Georgette Bennett, president of the Tanenbaum Center for Interreligious Understanding, spearheaded the effort with the American Jewish Joint Distribution Committee (JDC) that led to the creation of a coalition of 16 Jewish organizations to aid Syrian refugees who have fled to Jordan.
Bennett, the widow of Rabbi Marc Tanenbaum who was known for his human rights efforts, is a philanthropist, published author, lecturer and entrepreneurial leader. The Jewish Week caught up with her last week. This is an edited transcript.
Q: Why did you believe the Jewish Coalition for Syrian Refugees in Jordan was necessary?
A: There are two reasons. No. 1, this is probably the worst refugee crisis of our time. Although the refugees are escaping to a number of countries, including Iraq, Turkey and Lebanon, the fact is that Jordan seems to be getting the worst of it. There are about 550,000 Syrian refugees in Jordan right now and it is expected that there will be more than one million by the end of the year. That is on top of the 500,000 Iraqi refugees who are still there and the millions of Palestinian refugees who have been there for decades. This is a country of six million people.
Jordan is also one of the poorer countries in the world and this is an enormous drain on its resources. That’s the second reason why there is a great need. The drain is so great that the country is on the verge of being destabilized.
What would be the implications of that happening?
If Jordan falls, it would not good for Israel, it would not be good for the region or for America. We should always remember that Jordan is an important friend of the U.S. in the Middle East.
Have you done anything like this before?
I’ve been involved with the International Rescue Committee for more than 20 years. I got involved after Marc died because he was very much involved with refugee issues. I come from a refugee family myself. I’m a child of Holocaust survivors. I was born in Budapest immediately after the war in 1946 and escaped Hungary to France in 1948. We arrived in the U.S. in 1952 and my father died shortly thereafter. So my mother started a new life in this country as a widow with a young child.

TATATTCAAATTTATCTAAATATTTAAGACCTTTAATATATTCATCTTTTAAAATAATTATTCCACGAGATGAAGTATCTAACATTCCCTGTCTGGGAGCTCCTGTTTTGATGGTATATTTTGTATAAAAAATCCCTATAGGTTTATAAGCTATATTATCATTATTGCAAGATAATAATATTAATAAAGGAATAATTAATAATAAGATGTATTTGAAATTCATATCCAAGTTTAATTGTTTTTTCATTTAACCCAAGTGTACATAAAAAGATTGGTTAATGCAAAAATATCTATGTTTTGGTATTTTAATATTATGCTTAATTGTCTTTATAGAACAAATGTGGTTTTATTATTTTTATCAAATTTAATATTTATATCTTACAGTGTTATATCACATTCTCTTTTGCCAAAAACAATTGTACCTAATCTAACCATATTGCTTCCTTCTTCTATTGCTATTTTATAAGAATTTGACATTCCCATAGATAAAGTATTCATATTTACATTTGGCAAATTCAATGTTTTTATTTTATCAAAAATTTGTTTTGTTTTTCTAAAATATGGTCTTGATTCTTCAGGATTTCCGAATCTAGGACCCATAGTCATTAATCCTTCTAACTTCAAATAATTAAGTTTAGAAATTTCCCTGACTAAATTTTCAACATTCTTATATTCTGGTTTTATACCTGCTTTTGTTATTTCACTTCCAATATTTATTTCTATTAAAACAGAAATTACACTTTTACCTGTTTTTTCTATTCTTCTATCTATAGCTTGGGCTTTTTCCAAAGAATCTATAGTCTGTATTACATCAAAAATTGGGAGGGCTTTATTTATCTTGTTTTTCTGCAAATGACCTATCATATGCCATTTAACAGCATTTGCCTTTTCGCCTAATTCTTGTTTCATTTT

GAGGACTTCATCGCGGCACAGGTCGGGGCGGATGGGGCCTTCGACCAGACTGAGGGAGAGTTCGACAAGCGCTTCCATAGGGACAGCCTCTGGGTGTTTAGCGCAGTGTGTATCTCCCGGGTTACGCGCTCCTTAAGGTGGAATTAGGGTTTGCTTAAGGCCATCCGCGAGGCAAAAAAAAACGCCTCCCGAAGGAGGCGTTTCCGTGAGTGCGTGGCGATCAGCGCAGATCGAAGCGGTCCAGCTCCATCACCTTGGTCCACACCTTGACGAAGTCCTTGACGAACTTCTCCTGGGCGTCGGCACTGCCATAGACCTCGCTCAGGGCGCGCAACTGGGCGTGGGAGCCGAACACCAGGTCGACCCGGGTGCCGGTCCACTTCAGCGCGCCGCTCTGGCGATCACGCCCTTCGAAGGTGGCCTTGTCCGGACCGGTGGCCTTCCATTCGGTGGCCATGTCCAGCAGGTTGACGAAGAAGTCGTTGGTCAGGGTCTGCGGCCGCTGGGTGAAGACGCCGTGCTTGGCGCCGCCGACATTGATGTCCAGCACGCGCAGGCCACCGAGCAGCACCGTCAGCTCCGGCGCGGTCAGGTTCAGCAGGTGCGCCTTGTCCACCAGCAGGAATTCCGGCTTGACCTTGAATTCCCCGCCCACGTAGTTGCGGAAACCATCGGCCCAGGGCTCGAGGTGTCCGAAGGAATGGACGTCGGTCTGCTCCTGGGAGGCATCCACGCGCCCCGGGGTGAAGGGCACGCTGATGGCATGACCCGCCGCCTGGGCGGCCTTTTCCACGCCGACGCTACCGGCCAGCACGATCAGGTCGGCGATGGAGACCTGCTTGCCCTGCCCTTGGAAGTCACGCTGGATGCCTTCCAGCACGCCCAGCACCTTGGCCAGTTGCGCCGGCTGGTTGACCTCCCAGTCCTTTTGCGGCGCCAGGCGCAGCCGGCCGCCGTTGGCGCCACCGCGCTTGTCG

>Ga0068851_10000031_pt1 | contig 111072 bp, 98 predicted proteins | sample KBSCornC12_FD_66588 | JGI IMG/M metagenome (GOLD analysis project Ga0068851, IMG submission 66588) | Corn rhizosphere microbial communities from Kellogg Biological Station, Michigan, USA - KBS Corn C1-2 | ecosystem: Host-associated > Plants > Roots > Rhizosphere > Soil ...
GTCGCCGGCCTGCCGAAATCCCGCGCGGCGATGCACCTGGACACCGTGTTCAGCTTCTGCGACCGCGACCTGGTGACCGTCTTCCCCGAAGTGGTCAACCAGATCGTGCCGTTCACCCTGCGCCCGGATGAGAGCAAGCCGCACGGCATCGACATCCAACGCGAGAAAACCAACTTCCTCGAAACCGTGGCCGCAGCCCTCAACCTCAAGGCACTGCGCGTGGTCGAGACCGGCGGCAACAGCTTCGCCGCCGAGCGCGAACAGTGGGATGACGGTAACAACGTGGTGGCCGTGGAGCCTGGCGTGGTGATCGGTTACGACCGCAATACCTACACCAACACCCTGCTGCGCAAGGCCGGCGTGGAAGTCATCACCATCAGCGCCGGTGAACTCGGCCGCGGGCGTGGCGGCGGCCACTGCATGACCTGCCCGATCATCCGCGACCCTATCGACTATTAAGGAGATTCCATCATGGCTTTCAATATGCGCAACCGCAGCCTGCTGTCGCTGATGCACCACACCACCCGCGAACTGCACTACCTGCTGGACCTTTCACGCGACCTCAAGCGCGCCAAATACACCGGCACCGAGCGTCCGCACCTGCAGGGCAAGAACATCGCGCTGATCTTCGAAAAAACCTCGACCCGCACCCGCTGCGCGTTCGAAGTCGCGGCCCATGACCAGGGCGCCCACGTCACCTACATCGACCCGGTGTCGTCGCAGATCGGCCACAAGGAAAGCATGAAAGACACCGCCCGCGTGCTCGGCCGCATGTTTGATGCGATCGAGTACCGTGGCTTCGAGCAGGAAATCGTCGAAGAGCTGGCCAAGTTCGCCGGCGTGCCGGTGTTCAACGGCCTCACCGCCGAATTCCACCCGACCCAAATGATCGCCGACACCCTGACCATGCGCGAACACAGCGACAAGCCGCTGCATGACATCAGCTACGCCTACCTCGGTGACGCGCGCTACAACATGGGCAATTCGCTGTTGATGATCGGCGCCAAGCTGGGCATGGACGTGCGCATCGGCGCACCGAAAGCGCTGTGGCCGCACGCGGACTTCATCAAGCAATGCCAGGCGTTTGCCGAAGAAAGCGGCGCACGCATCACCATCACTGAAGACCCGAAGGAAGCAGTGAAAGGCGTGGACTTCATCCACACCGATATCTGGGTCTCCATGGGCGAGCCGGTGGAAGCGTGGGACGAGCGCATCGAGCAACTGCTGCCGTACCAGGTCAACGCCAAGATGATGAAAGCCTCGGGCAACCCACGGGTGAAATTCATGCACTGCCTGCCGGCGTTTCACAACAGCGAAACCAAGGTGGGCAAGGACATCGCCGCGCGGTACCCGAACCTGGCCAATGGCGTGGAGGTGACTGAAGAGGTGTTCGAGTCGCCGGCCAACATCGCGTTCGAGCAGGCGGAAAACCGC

Most of the Syrian refugees are women and children. They are not in refugee camps where would have services. Instead, most are urban refugees because they are on their own, somehow trying to manage in cities mostly in northern Jordan. And they live in the desert and in southern Jordan.
Is it a Jewish imperative that we must help?
We Jews are commanded to respond. That is encapsulated in Leviticus 19:16, “Thou shalt not stand idly by the blood of thy neighbor.”
That is a quote Marc [Tanenbaum] used to invoke all the time, especially when he was dealing with refugee issues.
Have you been to Jordan to see the work the coalition is funding?
I was there in the past but not now. The coalition is working with reliable partners on the ground — organizations that we know: the International Rescue Committee, HIAS, World Jewish Relief —which is working with Save the Children, the Jordanian Red Crescent and Israeli Flying Aid.
How much money has the coalition sent them?
So far we have distributed a little bit more than $200,000. That is the first round of allocations.
You have donated $150,000 of your own money to galvanize the Jewish community behind this issue when it was involved on its own in other humanitarian crises. Why is this different?
Those previous humanitarian crises were no brainers in a sense. What makes this more difficult for the Jewish community is that this is helping people who would be very happy to kill us. Their understanding of Jews and Israel is really through a lens in which we are demonized as a people.